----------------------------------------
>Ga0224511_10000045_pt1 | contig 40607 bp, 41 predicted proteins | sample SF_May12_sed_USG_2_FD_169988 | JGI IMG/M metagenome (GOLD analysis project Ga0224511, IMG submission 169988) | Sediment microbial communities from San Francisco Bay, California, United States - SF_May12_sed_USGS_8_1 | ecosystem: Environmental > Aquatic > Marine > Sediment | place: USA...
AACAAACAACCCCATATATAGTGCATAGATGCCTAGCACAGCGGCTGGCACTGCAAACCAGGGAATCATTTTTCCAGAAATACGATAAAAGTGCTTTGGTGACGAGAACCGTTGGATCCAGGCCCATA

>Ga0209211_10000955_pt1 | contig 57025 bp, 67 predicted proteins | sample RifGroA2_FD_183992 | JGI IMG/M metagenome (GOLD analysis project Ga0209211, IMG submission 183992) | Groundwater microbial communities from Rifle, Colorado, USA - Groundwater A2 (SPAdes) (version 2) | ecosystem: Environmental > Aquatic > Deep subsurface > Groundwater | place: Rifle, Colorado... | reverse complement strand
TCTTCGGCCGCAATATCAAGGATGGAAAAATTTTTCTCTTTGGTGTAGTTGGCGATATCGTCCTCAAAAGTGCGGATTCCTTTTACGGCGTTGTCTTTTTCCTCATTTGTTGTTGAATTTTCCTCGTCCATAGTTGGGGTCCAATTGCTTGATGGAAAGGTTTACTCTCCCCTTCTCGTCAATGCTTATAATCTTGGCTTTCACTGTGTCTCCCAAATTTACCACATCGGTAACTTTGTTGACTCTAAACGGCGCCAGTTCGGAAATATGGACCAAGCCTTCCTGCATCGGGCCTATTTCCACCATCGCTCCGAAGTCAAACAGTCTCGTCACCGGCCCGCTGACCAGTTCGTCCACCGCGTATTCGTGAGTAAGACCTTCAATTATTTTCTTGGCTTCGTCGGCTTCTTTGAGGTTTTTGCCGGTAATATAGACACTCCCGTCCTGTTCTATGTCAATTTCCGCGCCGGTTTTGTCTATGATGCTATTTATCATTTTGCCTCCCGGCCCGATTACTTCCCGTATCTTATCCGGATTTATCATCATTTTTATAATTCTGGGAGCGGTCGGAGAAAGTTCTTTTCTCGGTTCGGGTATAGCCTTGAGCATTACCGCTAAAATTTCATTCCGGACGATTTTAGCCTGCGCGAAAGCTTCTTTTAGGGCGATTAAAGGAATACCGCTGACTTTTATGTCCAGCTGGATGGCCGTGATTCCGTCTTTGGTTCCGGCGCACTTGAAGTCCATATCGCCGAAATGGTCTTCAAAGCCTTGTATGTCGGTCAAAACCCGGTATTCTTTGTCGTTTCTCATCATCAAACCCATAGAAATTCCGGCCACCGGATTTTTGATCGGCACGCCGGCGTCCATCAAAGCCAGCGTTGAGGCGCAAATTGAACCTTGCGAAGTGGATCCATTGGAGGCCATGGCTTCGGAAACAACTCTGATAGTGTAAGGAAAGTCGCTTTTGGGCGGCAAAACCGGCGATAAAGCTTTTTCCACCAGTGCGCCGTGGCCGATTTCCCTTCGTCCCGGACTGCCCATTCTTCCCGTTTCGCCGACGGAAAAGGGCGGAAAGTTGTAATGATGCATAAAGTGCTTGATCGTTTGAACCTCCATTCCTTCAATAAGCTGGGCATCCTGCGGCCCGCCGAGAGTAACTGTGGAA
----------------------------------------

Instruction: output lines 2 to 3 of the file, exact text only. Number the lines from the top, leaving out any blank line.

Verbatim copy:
AACAAACAACCCCATATATAGTGCATAGATGCCTAGCACAGCGGCTGGCACTGCAAACCAGGGAATCATTTTTCCAGAAATACGATAAAAGTGCTTTGGTGACGAGAACCGTTGGATCCAGGCCCATA

>Ga0209211_10000955_pt1 | contig 57025 bp, 67 predicted proteins | sample RifGroA2_FD_183992 | JGI IMG/M metagenome (GOLD analysis project Ga0209211, IMG submission 183992) | Groundwater microbial communities from Rifle, Colorado, USA - Groundwater A2 (SPAdes) (version 2) | ecosystem: Environmental > Aquatic > Deep subsurface > Groundwater | place: Rifle, Colorado... | reverse complement strand